Monday, December 10, 2007

Monday Movie Review: The Namesake

The Namesake (2006) 6/10
Ashoke Ganguli (Irfan Khan), a Bengali professor living in New York, marries Ashima (Tabu) and brings her to the United States in 1974. Their American-born son Gogol (Kal Penn) struggles between his family's traditionalism and his desire to assimilate. Directed by Mira Nair.

The Namesake is a movie struggling to find itself. Although I haven't read the novel, and so have no idea how close it is to its source, it feels like a movie trying to slavishly follow a novel's plot and pacing. It has a novels way of rising and falling around events, without a clear flow of character or narrative arc. I wanted to take it apart, shake off the loose pieces, and put it back together with a more sound structure. Almost everything about the movie is appealing except its inability to tell a story.

This is the sort of movie I see all the time and don't bother to write a full review of. (After all, most weeks I see two or three movies and only review one here.) But it has some very good qualities that are worth discussing. First, of course, is the modern immigrant experience; arriving not on Ellis Island but at JFK International Airport, treated symbolically (if clumsily) in the movie as a sort of waystation; each time the Ganguli family passes through JFK they pass between worlds; between states of being. Ashoke and Ashima are always aliens in their adopted country, their traditions don't fit in. And looking at it, you can certainly see how most of our traditions didn't fit in at one point, and how the first generation born here struggled with a foot in each world.

There's a fascinating anti-feminist feminist component about The Namesake. I realize that sounds contradictory, so hang in there.

In the course of the movie, there are two women in Gogol's life. They are incredibly poorly-written characters, stereotypes of Evil Feminists or Evil Modernism or something else Evil and Female. Their evils are variously independence, informality, premarital sex, wearing short skirts, and disrespecting tradition. The feeling at the end of the movie, when the family comes to a particular sort of resolution but the Evil Women are cast aside, is of misogyny.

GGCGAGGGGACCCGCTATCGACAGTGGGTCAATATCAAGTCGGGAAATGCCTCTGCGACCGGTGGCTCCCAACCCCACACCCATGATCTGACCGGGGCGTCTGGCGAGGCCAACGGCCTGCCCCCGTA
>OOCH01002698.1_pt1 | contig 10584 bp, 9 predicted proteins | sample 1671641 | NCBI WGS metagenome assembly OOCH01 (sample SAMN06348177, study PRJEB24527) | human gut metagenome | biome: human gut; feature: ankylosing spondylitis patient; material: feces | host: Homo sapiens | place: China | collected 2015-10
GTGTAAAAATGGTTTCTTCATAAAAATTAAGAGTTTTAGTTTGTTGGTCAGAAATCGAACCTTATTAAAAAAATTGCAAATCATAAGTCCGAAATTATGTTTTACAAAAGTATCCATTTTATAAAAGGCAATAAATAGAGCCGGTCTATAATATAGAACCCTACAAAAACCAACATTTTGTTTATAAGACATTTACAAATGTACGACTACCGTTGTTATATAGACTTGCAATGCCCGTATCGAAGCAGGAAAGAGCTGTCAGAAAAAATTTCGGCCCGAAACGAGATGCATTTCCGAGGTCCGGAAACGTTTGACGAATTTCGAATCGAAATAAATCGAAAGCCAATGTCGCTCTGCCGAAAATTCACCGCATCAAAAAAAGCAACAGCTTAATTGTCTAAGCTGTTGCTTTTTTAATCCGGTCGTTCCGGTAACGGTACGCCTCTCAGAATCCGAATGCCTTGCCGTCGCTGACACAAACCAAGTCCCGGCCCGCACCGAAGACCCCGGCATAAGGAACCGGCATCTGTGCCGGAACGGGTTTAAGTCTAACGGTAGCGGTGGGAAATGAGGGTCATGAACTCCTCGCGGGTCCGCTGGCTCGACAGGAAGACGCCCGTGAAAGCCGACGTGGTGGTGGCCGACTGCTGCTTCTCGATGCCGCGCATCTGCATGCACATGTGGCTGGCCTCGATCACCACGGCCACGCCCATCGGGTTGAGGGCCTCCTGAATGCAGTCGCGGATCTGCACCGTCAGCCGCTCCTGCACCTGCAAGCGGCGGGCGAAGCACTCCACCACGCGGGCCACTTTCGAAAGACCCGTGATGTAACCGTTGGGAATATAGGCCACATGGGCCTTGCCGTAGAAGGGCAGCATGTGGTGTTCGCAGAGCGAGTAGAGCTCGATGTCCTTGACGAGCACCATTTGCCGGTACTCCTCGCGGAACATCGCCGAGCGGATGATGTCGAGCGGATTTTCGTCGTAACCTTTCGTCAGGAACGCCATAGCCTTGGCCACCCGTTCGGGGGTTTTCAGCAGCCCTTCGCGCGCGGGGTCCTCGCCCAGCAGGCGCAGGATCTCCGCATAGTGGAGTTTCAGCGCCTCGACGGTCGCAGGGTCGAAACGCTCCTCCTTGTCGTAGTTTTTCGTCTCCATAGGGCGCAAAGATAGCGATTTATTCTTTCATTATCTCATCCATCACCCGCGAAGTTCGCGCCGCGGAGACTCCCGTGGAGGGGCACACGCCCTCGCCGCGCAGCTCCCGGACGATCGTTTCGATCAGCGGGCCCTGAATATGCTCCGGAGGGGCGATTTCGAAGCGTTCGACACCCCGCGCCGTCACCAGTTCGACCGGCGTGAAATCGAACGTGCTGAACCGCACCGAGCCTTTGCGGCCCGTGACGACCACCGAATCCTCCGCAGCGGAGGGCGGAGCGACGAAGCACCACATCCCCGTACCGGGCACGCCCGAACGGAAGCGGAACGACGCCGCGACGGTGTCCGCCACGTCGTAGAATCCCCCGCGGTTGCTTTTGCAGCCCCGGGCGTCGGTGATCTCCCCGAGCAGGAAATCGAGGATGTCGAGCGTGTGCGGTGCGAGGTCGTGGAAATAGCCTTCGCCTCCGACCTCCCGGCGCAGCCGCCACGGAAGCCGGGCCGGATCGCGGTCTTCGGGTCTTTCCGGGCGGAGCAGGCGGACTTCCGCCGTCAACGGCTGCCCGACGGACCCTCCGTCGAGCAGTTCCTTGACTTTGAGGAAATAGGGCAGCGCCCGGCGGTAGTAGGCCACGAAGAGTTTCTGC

Rethinking my position involves spoilers about the end. Continue at your own risk.

Upon some consideration, I began to see that I was viewing The Namesake entirely from my American point of view. I started to think about the mother. Ashima was in training as a singer at the beginning of the movie. At the end, having fulfilled her duties as a wife and mother—her children married or engaged, her husband's ashes given to the Ganges—she prepares to return to India and her guru to pick up her training where she left off.

Here's what's interesting: In Hinduism, there is the concept of the dharma of the householder. A man is expected to fulfil his dharma; the social obligations that are also his spiritual duties, and these include marrying, having children; being a husband, father, wage-earner, and householder. Once his dharma is fulfilled, in old age he can enter into another phase of life, renouncing his household and seeking after spiritual matters. Although there is self-denial in this next phase (celibacy, fasting, etc.), it is a kind of selfishness; after you've finished looking after your family you can look after yourself (spiritually). But this retirement phase of life belongs exclusively to men. Women continue to maintain the house while the men become wandering ascetics. From the pont of view of traditional Hinduism, Ashima's decision to leave the country where her children reside and return to her own life path is a feminist one; she is seeking the self-fulfillment normally accorded exclusively to men.

Gogol's younger sister Sonia is a minor character, given very little real flesh in the movie. But significantly to my point, at the end of the film, she is engaged to a non-Indian, and her mother approves. What seems to be happening is a kind of weighing of different forms of modernity. Sonia can marry outside of Hinduism, and that's okay, but she must fulfill the householder portion of her dharma, because not to do so is not okay. Each character seems to be a kind of lens through which to view assimilation. The movie is, in fact, willing to be feminist to the same degree that it's willing to let its male characters move past traditional roles—only somewhat. Still, despite having a male star, it seems in some ways more concerned with women's roles and the problems Hindu women face, as embodied by Ashima.

Anyway, this isn't much of a movie review. I didn't like the movie, which is a shame, because it had some strong ideas and performances. But it was fascinating, to me, to unpack its apparent sexism and see it through a different cultural lens.

(It is my dharma to cross-post.)